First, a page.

... Joule's first opt-out community solar program in New York now active (but will the concept last?) | Solar Builder
 

Joule’s first opt-out community solar program in New York now active (but will the concept last?)

The Villages of Brockport and Lima today activated the first opt-out community choice solar program in the United States. Part of Joule’s Finger Lakes Community Choice program, the groundbreaking offering has been made available to more than 3,800 households and small businesses and will reduce residents’ electricity bills by up to 10% for the next 25 years.

Brockport and Lima have partnered with six local community solar farms, expected to generate a combined 28 million kilowatt-hours (kWh) annually. As each farm begins to generate power, residents subscribed to that farm will start receiving savings. The solar farms are expected to begin operation in October 2021—all residents will be covered by Spring 2022.

How it works: All eligible residents are automatically enrolled in the program without having to sign a contract, undergo a credit screen, or have solar panels installed on their homes. Should a resident wish to disenroll (opt-out) from the program, they are free to do so at any time with no penalty. This structure enables municipal leaders to expand access to community solar benefits to all their constituents, including the low- to moderate-income (LMI) residents who have historically been unable to benefit from traditional opt-in community solar or community choice electric supply programs due to state regulation and socioeconomic barriers.

Of the 3,800 eligible customers in the Finger Lakes Community Choice opt-out solar program, more than 200 are low-income households and approximately 300 are moderate-income. Going forward, LMI residents will continue to be first in line to receiving solar credits within a municipality.

In addition to the opt-out community choice solar program, Finger Lakes Community Choice also launched a community choice electric supply program, which will provide residents and businesses in Brockport and Lima with 100% renewable energy for the next two years, powered by New York State run-of-river hydropower. As with community solar, customers can opt out or leave the electricity supply program at any time with no penalty.

Together, the opt-out community choice solar and electric supply programs will provide residents with an estimated 48 million kWh of renewable energy, avoiding 34,000 metric tons of carbon dioxide each year. These types of locally led community choice energy programs will be an important pillar in achieving New York’s mandate to reach 70% renewables by 2030, with 35% of the benefits targeting LMI residents.

Regulatory proposal puts future in doubt

“Our mission always has been and continues to rest on empowering municipalities to have a say in the origin of their energy supply. This groundbreaking program will benefit nearly every resident in Brockport and Lima,” said Jessica Stromback, CEO at Joule Assets. “Unfortunately, a pending regulatory proposal, ‘Expanded Solar for All,’ puts the future of similar projects in jeopardy. If passed in the fall, the proposal would grant National Grid a de-facto monopoly over the community solar market, effectively diminishing the power of local municipalities to drive renewable energy growth from the ground up.”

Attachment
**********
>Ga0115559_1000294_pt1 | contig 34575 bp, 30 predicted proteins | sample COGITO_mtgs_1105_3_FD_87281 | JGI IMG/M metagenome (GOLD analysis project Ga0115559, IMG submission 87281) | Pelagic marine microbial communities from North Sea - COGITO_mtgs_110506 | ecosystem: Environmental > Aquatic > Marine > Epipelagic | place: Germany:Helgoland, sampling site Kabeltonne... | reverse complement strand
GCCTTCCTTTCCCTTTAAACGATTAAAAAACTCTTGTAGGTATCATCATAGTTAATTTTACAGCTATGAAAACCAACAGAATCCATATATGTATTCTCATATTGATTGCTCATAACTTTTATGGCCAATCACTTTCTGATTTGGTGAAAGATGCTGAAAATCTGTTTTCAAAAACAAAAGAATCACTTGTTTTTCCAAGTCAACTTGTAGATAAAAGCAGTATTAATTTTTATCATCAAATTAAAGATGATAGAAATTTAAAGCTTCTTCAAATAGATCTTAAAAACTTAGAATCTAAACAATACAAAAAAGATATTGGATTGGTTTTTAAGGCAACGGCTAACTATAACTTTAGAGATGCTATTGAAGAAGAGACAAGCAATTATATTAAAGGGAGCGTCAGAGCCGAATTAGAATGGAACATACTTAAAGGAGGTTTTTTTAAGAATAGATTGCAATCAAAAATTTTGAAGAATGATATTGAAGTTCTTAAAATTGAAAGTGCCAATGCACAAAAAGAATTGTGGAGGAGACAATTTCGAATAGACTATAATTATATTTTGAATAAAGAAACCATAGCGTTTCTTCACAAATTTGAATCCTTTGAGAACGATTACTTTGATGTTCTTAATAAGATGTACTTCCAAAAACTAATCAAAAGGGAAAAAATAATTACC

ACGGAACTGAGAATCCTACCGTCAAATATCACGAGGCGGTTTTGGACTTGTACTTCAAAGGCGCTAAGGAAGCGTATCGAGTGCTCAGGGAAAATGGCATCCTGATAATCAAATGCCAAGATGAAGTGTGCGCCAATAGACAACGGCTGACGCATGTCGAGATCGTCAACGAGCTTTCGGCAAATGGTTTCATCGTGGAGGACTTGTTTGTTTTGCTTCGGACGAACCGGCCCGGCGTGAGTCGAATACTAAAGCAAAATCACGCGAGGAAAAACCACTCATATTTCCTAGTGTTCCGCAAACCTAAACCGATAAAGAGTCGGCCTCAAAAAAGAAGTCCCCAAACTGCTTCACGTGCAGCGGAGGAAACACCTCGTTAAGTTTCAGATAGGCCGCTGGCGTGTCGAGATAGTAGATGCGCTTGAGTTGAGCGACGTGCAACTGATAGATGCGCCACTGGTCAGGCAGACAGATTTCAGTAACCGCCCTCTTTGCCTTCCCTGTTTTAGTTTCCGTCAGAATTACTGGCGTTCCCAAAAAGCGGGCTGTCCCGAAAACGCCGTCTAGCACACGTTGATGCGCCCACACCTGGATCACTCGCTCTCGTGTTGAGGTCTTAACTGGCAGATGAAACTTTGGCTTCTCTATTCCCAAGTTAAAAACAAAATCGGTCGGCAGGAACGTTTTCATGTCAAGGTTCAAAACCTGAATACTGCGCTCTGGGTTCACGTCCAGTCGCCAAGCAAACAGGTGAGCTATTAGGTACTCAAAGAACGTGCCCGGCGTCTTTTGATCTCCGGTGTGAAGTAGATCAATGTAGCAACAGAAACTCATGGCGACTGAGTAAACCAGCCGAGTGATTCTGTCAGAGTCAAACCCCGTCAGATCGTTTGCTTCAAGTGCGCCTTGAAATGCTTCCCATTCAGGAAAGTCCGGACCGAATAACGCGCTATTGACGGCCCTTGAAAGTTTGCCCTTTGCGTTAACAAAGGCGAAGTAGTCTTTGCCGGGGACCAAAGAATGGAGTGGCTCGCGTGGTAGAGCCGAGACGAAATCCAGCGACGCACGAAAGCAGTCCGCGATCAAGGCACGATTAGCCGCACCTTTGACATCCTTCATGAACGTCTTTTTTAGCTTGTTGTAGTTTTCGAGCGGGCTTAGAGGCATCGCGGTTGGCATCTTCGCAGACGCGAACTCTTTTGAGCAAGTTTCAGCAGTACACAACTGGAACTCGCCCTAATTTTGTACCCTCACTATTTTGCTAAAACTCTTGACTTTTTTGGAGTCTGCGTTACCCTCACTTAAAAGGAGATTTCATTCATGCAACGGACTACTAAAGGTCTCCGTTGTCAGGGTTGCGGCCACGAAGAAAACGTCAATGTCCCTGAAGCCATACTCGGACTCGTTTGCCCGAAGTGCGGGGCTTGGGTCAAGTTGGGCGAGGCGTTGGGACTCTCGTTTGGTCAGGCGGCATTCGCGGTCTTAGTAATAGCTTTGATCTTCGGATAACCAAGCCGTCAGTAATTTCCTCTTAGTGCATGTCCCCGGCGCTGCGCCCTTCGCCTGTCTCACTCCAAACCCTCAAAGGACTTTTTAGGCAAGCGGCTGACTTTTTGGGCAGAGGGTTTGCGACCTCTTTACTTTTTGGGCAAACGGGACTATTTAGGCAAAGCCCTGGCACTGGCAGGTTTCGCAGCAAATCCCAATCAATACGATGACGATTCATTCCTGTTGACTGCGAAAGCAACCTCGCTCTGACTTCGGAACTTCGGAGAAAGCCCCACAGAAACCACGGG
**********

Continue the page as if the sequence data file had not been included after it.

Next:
While the pending proposal, submitted jointly by NYSERDA and National Grid, aims to expand community solar access to LMI residents enrolled in HEAP, it excludes approximately 65% of LMI New Yorkers who aren’t enrolled in the program. Opt-out community choice solar programs have the potential to benefit a much larger number of LMI residents.

The public comment period for the E-SFA proposal closed on August 23 with 277 responses submitted in opposition from a wide range of stakeholders, including CCA municipalities, solar developers, and concerned citizens, representing 98% of the total feedback. The Public Service Commission is expected to vote on the proposal later this fall.

“Community choice aggregation has long been our goal and through this partnership with Joule, we finally have a program that will benefit our residents with guaranteed savings and help New York reach its clean energy goals,” added Lima Deputy Mayor John Wadach. “The fact that our residents will be able to reap both financial and environmental benefits without having to take any action makes our efforts worthwhile. We hope that other municipalities will also have their voices heard and can offer similar programs to benefit their residents.”

Joule is the sole program administrator with approval from New York State to integrate community solar and electric supply in a community choice offering. As Joule expands its offering throughout New York State, it is looking to add 250 MW of community distributed generation solar capacity in utility zones north of Westchester County. Of this, 80% is being contracted specifically to serve LMI residents within participating municipalities.

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